After the show, I feel a connection too, but a lot of times I’m too exhausted mentally and physically to really have conversations. People come to the bar after shows and want to talk to me about ten million things, and I love that they do, but half the time I don’t even know what I’m saying. What I really want to do is just eat food and silently hug people. But I guess it’s hard to tell strangers that you want to do that to them.

What do you hope to have accomplished, or hope to be productively working toward, seven years from now?

I’d like to have a commercial production of one of my shows happen in New York at some point soon-ish. If we’re talking about Dreaming Big, that would happen on Broadway. In a perfect world, it would be a show that I believe in, and one that features these amazing artists I’ve been collaborating with for the past couple years. I’d also like to be working on ten other projects. I always wanna be working on the Next thing.

Is there a creative pinnacle for you? Or a creative nirvana?
Oh, I don’t know. I think if I ever reach it, I won’t know that I did. I hope I don’t. I always wanna feel like I’ll get it right the next time. I just want to keep trying to do the best work I can and if its successful great, and if its not, oh well.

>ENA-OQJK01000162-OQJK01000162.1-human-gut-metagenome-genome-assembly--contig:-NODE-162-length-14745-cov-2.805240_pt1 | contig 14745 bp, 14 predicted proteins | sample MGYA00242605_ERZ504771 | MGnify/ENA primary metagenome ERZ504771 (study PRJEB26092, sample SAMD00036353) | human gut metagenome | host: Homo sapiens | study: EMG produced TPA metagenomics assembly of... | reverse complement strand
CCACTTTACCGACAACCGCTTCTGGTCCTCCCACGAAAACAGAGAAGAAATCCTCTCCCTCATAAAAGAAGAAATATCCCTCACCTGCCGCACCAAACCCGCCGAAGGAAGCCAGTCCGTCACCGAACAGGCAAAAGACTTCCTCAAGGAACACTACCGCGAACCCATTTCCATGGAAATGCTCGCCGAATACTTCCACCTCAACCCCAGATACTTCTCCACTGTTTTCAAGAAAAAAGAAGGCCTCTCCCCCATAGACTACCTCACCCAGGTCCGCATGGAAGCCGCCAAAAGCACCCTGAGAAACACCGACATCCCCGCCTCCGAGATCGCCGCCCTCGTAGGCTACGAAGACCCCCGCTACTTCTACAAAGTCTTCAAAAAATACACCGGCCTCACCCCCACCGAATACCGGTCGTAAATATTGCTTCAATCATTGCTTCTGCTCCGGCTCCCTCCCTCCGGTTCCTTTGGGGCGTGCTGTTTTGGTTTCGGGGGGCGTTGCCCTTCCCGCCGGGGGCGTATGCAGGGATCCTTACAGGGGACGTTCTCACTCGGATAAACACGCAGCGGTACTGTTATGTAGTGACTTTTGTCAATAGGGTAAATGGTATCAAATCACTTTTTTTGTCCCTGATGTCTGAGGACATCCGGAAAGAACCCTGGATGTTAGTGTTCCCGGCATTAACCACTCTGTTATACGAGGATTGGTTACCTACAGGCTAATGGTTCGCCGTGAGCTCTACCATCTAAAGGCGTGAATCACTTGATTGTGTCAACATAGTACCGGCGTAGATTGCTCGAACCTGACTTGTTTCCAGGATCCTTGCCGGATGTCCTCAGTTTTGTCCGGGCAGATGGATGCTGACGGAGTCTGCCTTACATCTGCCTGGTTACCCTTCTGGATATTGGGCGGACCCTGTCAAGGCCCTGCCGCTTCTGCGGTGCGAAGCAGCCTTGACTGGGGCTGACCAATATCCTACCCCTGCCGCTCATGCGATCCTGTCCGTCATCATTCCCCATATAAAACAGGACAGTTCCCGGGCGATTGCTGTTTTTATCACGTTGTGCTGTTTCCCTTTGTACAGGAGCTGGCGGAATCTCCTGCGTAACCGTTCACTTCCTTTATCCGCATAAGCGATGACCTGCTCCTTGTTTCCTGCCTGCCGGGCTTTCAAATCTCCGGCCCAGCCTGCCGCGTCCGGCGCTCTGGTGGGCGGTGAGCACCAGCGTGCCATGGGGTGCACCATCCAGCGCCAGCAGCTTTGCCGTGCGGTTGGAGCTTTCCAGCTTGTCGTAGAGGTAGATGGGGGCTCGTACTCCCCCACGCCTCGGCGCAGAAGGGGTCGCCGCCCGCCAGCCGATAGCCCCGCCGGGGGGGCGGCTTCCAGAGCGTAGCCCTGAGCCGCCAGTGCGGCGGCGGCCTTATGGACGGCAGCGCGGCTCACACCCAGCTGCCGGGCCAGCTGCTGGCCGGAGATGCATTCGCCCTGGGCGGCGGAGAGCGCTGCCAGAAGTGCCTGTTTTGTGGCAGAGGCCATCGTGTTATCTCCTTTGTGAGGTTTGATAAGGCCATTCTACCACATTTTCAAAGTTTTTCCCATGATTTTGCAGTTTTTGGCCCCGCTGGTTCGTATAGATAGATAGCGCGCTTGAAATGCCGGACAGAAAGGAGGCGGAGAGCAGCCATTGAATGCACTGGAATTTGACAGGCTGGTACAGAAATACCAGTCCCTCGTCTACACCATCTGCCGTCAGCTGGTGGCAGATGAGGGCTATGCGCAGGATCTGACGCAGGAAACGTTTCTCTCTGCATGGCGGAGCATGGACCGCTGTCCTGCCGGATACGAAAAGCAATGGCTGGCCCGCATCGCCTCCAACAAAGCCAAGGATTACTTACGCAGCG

Will you ever be satisfied with your work, in part or whole? Explain.
It depends. I think because theater is a living, breathing thing, there is a sense that work can always be growing or changing. I’ll occasionally have a moment where a great actor will be performing something I’ve written and I’ll think: “Ooh, ok. That’s as good as I’m ever gonna be. I will never be better than that.” Those moments are nice. They are little pats on the back. But that’s all. I think if I ever feel “satisfied” with my work or myself, I’ll be done.

For more information about Joe Iconis, visit mrjoeiconis.com. A huge thank you to Joe Iconis for taking the time talk with me. And now, I leave you with a favorite Iconis tune, "Rosalie."




(Read part two and part three of my interview with Joe Iconis.)